| Home | E-Submission | Sitemap | Editorial Office
Journal of Korean Neurosurgical Society > Volume 60(6); 2017 > Article
Jang, Lee, and Cho: A Comparison of Anterior Cervical Discectomy and Fusion versus Fusion Combined with Artificial Disc Replacement for Treating 3-Level Cervical Spondylotic Disease



The purpose of this study is to evaluate the efficacy and safety of 3-level hybrid surgery (HS), which combines fusion and cervical disc replacement (CDR), compared to 3-level fusionin patient with cervical spondylosis involving 3 levels.


Patients in the anterior cervical discectomy and fusion (ACDF) group (n=30) underwent 3-level fusion and the HS group (n=19) underwent combined surgery with fusion and CDR. Clinical outcomes were evaluated using the visual analogue scale for the arm, the neck disability index (NDI), Odom criteria and postoperative complications. The cervical range of motion (ROM), fusion rate and adjacent segments degeneration were assessed with radiographs.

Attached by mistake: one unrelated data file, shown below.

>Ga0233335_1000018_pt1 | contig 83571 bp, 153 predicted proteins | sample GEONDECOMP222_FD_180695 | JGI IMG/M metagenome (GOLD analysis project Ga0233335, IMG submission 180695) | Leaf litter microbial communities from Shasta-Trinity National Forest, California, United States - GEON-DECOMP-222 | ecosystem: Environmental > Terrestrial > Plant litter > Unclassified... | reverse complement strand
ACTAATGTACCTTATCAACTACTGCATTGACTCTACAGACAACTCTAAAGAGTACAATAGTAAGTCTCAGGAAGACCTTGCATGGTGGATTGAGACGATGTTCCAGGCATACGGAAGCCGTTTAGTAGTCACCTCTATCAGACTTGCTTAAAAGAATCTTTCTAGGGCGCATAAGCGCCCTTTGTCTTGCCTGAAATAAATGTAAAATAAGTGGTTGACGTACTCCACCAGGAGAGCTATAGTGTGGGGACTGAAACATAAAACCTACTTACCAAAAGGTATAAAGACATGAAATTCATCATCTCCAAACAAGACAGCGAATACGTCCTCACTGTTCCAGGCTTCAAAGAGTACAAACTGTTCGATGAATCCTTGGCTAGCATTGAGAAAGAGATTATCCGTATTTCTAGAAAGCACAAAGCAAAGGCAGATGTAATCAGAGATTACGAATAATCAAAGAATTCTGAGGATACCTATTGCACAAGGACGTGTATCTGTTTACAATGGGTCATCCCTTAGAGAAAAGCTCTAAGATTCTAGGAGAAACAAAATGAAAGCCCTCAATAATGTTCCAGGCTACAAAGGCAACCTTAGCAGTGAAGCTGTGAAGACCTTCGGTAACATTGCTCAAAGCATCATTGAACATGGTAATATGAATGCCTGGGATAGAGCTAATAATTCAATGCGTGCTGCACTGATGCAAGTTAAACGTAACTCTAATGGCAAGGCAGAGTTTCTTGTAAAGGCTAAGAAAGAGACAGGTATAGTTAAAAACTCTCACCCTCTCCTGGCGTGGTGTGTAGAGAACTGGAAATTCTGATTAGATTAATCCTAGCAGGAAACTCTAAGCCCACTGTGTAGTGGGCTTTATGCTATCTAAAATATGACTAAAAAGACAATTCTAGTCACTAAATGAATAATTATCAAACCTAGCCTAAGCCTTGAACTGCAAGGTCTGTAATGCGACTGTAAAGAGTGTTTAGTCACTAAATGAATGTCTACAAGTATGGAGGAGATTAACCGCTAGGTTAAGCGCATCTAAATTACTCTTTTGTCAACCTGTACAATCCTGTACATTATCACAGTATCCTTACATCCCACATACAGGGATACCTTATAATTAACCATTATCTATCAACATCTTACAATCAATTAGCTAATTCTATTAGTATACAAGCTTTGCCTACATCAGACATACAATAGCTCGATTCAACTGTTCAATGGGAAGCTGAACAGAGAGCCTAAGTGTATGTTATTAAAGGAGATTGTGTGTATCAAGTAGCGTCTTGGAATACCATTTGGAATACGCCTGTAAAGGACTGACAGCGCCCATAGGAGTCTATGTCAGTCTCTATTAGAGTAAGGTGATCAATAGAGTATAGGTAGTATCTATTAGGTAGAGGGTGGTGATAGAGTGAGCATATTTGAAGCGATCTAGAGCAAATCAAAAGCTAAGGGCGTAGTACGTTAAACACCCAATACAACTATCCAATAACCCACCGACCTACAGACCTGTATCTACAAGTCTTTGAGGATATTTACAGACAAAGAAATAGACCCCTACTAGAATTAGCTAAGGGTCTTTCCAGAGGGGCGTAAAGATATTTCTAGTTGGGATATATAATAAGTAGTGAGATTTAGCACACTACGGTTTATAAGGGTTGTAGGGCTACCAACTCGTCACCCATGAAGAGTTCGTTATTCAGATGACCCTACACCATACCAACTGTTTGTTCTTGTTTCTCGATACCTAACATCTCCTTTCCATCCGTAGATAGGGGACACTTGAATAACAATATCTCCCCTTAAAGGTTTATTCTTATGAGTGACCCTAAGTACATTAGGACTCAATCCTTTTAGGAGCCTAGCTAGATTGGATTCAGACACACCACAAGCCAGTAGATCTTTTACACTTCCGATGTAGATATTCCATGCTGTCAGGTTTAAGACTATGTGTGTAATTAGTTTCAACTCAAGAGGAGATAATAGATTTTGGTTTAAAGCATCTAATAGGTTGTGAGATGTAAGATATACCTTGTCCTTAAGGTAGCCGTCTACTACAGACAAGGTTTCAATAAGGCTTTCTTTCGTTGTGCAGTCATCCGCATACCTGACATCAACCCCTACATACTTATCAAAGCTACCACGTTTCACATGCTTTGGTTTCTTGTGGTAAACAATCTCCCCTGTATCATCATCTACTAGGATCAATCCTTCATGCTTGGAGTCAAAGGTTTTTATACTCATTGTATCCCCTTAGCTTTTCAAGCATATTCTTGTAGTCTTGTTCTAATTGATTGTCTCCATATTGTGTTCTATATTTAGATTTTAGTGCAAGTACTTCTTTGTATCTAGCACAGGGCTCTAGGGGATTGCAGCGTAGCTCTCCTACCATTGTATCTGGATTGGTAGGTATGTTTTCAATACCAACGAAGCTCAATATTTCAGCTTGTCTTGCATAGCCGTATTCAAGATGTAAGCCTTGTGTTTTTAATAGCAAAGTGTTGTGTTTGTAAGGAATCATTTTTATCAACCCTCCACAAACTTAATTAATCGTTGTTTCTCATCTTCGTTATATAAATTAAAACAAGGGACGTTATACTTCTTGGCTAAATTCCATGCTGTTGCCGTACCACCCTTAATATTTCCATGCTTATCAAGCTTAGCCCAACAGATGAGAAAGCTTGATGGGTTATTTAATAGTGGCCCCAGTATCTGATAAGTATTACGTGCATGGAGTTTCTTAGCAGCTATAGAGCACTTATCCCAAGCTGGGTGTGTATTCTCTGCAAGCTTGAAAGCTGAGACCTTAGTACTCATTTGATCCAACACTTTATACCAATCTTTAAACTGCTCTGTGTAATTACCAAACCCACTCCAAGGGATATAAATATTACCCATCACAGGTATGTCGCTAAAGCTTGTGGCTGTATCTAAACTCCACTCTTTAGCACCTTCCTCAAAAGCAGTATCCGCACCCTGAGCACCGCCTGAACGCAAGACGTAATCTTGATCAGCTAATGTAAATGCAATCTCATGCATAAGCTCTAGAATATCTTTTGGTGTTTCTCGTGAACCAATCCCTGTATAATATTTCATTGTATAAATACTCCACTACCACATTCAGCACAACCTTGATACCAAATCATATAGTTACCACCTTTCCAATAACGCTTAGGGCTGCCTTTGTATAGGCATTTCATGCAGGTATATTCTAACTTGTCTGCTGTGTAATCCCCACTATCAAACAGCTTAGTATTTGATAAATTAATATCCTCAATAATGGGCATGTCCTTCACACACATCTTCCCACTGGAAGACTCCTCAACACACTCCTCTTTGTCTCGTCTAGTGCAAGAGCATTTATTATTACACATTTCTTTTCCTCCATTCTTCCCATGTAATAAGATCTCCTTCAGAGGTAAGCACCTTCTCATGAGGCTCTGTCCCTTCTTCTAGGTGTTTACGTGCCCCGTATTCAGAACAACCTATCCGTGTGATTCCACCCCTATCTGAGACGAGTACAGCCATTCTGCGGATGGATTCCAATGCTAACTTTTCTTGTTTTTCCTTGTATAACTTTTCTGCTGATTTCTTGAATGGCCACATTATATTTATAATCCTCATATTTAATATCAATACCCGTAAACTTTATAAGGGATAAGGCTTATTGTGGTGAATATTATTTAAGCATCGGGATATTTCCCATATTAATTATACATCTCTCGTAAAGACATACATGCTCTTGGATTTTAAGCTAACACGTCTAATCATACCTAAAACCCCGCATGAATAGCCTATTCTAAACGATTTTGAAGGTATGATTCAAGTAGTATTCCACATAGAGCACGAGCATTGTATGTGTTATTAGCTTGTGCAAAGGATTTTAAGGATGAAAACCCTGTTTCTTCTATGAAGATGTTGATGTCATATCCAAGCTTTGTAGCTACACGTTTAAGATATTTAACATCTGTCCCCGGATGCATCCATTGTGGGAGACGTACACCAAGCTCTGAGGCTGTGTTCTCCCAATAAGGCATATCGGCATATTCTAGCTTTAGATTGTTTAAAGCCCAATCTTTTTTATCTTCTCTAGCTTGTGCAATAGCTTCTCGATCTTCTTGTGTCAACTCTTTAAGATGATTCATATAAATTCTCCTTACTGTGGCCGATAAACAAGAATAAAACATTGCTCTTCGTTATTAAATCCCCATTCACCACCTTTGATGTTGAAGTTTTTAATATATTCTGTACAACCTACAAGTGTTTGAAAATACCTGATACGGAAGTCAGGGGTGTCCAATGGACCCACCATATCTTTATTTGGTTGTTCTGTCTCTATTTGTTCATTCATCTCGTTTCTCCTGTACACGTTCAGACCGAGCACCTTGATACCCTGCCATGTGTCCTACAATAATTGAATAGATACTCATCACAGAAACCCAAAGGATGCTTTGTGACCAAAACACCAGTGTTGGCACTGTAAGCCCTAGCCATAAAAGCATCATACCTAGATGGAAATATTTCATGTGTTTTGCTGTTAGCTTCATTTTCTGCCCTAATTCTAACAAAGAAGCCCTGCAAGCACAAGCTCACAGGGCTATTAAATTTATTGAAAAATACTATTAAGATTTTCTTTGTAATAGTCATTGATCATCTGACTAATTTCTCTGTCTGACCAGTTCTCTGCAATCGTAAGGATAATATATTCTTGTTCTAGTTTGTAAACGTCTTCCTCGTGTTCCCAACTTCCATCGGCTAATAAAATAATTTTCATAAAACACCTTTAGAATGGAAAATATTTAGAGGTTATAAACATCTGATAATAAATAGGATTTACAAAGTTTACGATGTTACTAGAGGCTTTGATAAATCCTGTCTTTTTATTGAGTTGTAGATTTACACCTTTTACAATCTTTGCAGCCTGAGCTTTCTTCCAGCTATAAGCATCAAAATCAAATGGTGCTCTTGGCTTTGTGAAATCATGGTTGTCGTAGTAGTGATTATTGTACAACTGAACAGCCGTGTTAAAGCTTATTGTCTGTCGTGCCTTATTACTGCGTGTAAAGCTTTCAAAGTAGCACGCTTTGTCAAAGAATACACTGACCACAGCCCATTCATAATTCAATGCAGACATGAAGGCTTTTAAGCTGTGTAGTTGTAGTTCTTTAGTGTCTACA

Significant improvements in arm pain relief and functional outcome were observed in ACDF and HS group. The NDI in the HS group showed better improvement 6 months after surgery than that of the ACDF group. The ACDF group had a lower fusion rate, higher incidence of device related complications and radiological changes in adjacent segments compared with the HS group. The better recovery of cervical ROM was observed in HS group. However, that of the ACDF group was significantly decreased and did not recover.


The HS group was better than the ACDF group in terms of NDI, cervical ROM, fusion rate, incidence of postoperative complications and adjacent segment degeneration.